Crossing the red line: application of the ‘significant disadvantage’ criterion in an Article 5§3 case

Recently, Judges De Gaetano and Ziemele did not hide their bewilderment with the Latvian government’s argument in favor of the application of the ‘significant disadvantage’ admissibility criterion in the case of Bannikov v. Latvia. Continue reading

Should the Court fix leaking roof problems?

Is the roof of the house in which you own a flat leaking? Is there a delay in repairs? Do you have to repaint the walls? Is there a delay of enforcement of decisions that ordered the repairs? These now seem to be valid questions for your potential human rights violation.

In the case of Bjelajac v. Serbia the Court found a violation of Article 1 of Protocol No.1 due to unjustified delay in enforcing a national court’s ruling. The ruling in substance was about a leaking roof of a house in which the applicant owned a flat. Continue reading

The ‘significant disadvantage’ in a ‘20 million case’

In a recent case the Court used the ‘significant disadvantage’ criterion to declare a complaint inadmissible. In Liga Portuguesa de Futebol Profissional v. Portugal the Court made a clear distinction between the human rights issue at stake and the case at large (which concerned 20 million euros). Continue reading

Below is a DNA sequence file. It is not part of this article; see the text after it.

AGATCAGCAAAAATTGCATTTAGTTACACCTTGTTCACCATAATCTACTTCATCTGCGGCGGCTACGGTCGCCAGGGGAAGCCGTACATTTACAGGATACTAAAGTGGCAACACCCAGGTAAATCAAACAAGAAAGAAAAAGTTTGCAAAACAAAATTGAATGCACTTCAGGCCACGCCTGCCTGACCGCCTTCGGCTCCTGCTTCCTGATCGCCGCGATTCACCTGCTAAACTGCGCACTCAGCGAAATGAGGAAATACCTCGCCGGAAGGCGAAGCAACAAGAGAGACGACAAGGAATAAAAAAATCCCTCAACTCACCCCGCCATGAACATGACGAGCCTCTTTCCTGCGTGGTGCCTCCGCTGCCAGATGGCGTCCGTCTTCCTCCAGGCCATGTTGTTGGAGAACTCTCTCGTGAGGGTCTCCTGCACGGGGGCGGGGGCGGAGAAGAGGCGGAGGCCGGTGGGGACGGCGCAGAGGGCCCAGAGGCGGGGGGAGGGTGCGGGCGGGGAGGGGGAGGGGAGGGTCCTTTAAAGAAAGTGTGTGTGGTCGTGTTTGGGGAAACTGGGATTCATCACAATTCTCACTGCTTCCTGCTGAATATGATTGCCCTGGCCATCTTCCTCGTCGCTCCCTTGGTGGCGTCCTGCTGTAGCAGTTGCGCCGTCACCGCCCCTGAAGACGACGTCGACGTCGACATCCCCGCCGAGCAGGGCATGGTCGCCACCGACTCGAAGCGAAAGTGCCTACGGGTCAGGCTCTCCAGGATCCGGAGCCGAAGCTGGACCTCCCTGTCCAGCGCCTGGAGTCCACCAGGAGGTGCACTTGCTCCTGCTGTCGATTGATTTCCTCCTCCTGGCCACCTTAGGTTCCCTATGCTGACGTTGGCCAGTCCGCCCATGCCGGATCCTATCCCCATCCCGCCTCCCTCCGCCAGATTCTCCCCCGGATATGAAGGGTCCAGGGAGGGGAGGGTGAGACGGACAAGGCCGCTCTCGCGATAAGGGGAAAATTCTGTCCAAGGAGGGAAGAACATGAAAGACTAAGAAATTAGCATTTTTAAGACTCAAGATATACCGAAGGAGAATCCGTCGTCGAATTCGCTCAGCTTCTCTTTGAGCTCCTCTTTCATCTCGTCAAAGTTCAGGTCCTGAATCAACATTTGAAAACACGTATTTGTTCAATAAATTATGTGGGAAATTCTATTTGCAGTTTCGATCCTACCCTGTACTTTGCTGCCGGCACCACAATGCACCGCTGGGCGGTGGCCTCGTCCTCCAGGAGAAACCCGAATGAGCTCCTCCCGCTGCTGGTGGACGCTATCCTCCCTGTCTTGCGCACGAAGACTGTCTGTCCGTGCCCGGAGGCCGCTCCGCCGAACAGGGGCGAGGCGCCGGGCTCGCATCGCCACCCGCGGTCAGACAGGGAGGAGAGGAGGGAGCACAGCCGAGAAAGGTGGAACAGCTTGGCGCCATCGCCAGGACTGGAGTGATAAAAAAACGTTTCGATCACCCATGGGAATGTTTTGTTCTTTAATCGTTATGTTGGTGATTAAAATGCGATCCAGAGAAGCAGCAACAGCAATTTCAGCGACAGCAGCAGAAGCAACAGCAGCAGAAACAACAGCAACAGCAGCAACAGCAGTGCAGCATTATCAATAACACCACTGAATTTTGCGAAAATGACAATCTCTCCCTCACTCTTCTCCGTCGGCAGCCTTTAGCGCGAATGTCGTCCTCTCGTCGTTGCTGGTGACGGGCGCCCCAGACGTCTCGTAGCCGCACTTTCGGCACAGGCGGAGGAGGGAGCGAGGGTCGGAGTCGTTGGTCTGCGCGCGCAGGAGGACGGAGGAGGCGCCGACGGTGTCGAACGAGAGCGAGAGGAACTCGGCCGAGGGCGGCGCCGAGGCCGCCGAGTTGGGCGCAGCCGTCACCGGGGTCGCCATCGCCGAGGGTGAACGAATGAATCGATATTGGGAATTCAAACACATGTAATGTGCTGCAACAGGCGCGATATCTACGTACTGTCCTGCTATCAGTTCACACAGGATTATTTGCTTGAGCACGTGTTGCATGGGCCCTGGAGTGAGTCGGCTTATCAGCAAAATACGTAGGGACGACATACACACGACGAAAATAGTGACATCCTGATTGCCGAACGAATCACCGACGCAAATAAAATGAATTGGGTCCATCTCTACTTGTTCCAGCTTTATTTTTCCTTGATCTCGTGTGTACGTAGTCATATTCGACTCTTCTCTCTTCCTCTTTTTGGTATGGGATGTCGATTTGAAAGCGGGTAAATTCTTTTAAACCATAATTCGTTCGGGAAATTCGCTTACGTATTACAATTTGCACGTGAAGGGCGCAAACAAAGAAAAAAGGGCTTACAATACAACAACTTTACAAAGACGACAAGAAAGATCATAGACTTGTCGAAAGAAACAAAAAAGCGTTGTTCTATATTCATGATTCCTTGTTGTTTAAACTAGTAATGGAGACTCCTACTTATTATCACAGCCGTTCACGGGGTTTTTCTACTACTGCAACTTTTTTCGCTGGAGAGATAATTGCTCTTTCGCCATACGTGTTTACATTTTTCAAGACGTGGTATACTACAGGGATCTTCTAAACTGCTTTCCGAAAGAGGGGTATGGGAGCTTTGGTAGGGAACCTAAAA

Remembering the private and family lives of mentally disabled persons

In the case of Stanev v. Bulgaria the Grand Chamber gives hope for future developments in the Court’s approach towards the protection of private and family lives of mentally disabled people (Lycette Nelson from the Mental Disability Advocacy Center has also blogged about this case, read it here). Even though the majority did not find it necessary to examine Mr. Stanev’s complaint under Article 8, the dissenting opinions of four judges show that there are voices within the Court that consider that the institutionalization of mentally disabled persons has more aspects the Convention should protect. Continue reading

Ambit and Scope of Article 8 in Citizenship Cases

In a recent judgment in the case of Genovese v. Malta the Court gave very few words when determining the scope and ambit of Article 8. The Court managed to exclude a right, find no violation and determine the scope in the same sentence, and, in contrary to previous citizenship cases, did not give one word more to justify its decision. Continue reading

The right to bury one’s relatives

In a recent judgement in the case of Girard v. France  (in French) the Court recognized a new right under Article 8 – the right to bury one’s relatives. This case involved three aspects of dealing with an individual’s remains under the Convention: returning the body to relatives, organizing and attending a funeral, and treatment of samples taken from the body for investigation purposes. The Court had dealt with these issues separately before. The outcome was different when the issues got mixed.  Continue reading